SPF stands for “sun protection factor,” and the number indicates how much UV radiation is needed to sunburn skin that has sunscreen applied to it versus the amount of UV radiation needed to sunburn skin without sunscreen.¹⁵ For SPF to have its full effect, it’s all the more important that you apply per the sunscreen’s instructions and avoid mixing it with any other product.
If you've committed to self-tanner in place of good old-fashioned UV rays for your summer glow, good for you! You're already making a solid sun safety choice. Pair your self-tanning practice with a daily SPF habit to both achieve the bronzed look you like now and help prevent future sun damage.
That said, to make sure your sunscreen is most effective, you should avoid mixing it with any other products. Doing so can dilute the sunscreen and may lead to uneven application. Instead of combining the two, always apply your sunscreen as a base layer first, and give it time to absorb into your skin fully before adding your self-tanner or makeup.
At Curology, we’re all about self-tanning being an alternative to lying in the sun or a tanning bed. That’s because traditional tanning exposes you to harmful UV rays that cause premature skin aging and can cause skin cancer. Remember to wear your sunscreen as part of your daily skincare routine and, if you want to achieve that golden summertime glow, use your favorite self-tanner.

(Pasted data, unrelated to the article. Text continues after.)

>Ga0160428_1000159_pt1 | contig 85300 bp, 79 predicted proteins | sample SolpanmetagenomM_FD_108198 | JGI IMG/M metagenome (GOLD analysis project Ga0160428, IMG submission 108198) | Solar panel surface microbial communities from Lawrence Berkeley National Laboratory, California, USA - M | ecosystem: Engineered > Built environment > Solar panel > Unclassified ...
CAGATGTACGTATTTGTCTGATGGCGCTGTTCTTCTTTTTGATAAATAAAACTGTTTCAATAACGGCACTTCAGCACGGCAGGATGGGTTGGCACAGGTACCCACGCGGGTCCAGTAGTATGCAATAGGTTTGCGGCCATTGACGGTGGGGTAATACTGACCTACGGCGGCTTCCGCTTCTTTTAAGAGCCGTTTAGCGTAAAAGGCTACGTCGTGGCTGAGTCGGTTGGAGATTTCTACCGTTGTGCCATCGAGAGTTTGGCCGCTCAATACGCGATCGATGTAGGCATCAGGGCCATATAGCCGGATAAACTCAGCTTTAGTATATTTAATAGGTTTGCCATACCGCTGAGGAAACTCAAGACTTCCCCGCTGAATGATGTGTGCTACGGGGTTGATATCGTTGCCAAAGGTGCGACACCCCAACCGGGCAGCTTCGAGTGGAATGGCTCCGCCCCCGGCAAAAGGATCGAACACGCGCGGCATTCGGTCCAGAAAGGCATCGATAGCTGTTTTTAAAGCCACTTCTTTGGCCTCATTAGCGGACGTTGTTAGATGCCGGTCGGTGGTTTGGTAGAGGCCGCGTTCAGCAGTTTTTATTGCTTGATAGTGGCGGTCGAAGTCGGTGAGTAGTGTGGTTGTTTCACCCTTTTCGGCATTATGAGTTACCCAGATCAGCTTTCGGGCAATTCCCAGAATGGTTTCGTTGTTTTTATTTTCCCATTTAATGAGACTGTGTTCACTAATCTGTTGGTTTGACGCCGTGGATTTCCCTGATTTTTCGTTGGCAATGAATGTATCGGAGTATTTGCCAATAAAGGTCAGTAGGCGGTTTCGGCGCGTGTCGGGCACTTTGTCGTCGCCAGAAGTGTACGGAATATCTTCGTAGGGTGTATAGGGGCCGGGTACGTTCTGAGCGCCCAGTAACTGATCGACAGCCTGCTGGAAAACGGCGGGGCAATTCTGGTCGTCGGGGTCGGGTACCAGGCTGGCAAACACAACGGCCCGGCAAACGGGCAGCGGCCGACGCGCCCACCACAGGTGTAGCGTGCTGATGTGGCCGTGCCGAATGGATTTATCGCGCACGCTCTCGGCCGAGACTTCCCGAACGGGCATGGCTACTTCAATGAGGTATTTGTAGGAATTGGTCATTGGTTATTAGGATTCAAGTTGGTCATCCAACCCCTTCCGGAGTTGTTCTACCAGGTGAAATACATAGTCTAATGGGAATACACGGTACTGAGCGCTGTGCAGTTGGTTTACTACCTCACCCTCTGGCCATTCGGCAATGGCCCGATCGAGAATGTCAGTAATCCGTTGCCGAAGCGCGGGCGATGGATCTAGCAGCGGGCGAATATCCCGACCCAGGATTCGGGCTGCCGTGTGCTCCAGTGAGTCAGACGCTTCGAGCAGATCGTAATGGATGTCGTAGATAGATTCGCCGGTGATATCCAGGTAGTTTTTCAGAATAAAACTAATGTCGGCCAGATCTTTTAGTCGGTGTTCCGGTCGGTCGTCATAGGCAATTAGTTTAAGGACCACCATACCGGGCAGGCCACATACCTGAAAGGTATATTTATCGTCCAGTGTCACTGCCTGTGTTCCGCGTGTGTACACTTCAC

When it comes to building a solid skincare routine, we know it can feel a little overwhelming at times. If you want to take the guesswork out of it, sign up for a free trial of Curology* (just pay $4.95 plus shipping and handling)!
Take a quick skin quiz, snap a few selfies, and one of our licensed dermatology providers will review all of your info. If Curology is right for you, we’ll send you a bottle of your Custom Formula to tackle your unique skin concerns, plus any of our recommended skincare products (like our cleanser, moisturizer, or sunscreen).